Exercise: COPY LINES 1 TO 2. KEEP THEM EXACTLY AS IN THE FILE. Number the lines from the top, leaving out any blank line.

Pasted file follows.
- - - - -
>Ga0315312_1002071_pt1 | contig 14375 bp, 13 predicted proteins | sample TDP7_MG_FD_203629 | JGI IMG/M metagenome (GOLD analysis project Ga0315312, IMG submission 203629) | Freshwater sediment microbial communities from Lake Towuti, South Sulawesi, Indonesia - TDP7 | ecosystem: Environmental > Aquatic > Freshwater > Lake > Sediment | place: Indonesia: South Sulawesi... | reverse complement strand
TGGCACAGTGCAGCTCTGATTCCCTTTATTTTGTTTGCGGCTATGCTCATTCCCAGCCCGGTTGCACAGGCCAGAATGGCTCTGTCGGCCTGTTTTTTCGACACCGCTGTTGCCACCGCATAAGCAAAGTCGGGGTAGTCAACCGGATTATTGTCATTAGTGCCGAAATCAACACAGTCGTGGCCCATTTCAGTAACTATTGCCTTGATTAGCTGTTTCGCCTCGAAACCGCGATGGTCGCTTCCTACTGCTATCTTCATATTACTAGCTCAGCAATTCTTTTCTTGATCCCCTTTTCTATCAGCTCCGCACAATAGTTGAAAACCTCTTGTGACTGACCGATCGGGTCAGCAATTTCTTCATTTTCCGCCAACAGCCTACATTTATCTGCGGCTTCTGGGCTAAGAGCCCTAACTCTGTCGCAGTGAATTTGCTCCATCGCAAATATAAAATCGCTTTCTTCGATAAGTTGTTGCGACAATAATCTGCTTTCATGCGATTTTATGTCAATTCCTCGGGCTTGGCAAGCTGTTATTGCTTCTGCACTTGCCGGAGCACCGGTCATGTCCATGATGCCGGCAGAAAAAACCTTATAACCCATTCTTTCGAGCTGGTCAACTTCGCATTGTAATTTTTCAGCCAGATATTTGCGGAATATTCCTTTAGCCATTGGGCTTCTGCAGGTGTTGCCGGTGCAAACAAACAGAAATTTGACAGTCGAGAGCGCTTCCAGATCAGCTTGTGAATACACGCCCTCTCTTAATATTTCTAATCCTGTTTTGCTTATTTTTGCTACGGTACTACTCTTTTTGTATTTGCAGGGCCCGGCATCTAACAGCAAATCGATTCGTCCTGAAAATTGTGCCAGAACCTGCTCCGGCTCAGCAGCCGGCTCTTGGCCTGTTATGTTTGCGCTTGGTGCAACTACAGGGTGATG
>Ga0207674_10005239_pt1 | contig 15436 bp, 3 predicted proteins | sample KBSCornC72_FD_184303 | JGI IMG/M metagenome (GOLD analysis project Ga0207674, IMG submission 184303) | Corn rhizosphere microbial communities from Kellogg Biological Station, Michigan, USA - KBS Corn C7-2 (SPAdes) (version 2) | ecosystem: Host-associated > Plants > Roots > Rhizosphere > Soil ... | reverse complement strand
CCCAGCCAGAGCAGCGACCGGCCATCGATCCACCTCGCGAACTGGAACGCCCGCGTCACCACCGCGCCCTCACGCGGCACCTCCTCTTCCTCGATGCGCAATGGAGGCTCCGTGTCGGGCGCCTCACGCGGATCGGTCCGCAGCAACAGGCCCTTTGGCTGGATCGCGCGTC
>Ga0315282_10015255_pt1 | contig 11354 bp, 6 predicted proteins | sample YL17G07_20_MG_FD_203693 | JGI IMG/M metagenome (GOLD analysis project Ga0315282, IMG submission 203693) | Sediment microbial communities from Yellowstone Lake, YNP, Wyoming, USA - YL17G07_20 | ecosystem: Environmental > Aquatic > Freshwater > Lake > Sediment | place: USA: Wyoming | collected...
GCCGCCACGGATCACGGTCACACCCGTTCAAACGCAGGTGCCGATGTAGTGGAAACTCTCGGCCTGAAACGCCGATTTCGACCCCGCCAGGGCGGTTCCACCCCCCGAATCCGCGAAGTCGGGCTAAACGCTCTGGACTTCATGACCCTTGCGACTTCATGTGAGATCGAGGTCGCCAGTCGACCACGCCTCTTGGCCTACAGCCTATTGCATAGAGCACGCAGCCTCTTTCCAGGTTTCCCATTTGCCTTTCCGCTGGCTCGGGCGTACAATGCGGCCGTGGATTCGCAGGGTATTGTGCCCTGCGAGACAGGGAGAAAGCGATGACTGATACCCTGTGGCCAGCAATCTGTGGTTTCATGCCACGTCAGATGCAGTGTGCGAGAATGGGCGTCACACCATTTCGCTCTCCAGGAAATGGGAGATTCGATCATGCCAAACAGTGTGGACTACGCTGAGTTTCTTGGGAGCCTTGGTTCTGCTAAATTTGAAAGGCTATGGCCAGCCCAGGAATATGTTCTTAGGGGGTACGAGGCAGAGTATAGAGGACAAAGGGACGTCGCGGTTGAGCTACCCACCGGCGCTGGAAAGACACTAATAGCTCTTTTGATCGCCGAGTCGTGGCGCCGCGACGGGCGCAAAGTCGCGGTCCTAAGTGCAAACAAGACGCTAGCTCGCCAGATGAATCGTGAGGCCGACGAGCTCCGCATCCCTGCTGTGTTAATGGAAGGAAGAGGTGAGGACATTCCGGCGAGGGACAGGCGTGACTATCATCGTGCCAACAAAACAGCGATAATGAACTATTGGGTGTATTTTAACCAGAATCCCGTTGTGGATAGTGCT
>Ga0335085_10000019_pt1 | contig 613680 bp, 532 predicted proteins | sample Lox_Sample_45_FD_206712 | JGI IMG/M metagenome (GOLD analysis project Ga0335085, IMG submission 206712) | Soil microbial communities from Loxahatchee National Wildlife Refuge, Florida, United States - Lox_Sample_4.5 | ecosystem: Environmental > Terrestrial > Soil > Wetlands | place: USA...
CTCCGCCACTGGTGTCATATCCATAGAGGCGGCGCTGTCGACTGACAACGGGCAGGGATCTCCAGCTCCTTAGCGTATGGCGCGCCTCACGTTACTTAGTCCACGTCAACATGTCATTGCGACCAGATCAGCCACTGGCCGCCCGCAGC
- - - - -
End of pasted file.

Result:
>Ga0315312_1002071_pt1 | contig 14375 bp, 13 predicted proteins | sample TDP7_MG_FD_203629 | JGI IMG/M metagenome (GOLD analysis project Ga0315312, IMG submission 203629) | Freshwater sediment microbial communities from Lake Towuti, South Sulawesi, Indonesia - TDP7 | ecosystem: Environmental > Aquatic > Freshwater > Lake > Sediment | place: Indonesia: South Sulawesi... | reverse complement strand
TGGCACAGTGCAGCTCTGATTCCCTTTATTTTGTTTGCGGCTATGCTCATTCCCAGCCCGGTTGCACAGGCCAGAATGGCTCTGTCGGCCTGTTTTTTCGACACCGCTGTTGCCACCGCATAAGCAAAGTCGGGGTAGTCAACCGGATTATTGTCATTAGTGCCGAAATCAACACAGTCGTGGCCCATTTCAGTAACTATTGCCTTGATTAGCTGTTTCGCCTCGAAACCGCGATGGTCGCTTCCTACTGCTATCTTCATATTACTAGCTCAGCAATTCTTTTCTTGATCCCCTTTTCTATCAGCTCCGCACAATAGTTGAAAACCTCTTGTGACTGACCGATCGGGTCAGCAATTTCTTCATTTTCCGCCAACAGCCTACATTTATCTGCGGCTTCTGGGCTAAGAGCCCTAACTCTGTCGCAGTGAATTTGCTCCATCGCAAATATAAAATCGCTTTCTTCGATAAGTTGTTGCGACAATAATCTGCTTTCATGCGATTTTATGTCAATTCCTCGGGCTTGGCAAGCTGTTATTGCTTCTGCACTTGCCGGAGCACCGGTCATGTCCATGATGCCGGCAGAAAAAACCTTATAACCCATTCTTTCGAGCTGGTCAACTTCGCATTGTAATTTTTCAGCCAGATATTTGCGGAATATTCCTTTAGCCATTGGGCTTCTGCAGGTGTTGCCGGTGCAAACAAACAGAAATTTGACAGTCGAGAGCGCTTCCAGATCAGCTTGTGAATACACGCCCTCTCTTAATATTTCTAATCCTGTTTTGCTTATTTTTGCTACGGTACTACTCTTTTTGTATTTGCAGGGCCCGGCATCTAACAGCAAATCGATTCGTCCTGAAAATTGTGCCAGAACCTGCTCCGGCTCAGCAGCCGGCTCTTGGCCTGTTATGTTTGCGCTTGGTGCAACTACAGGGTGATG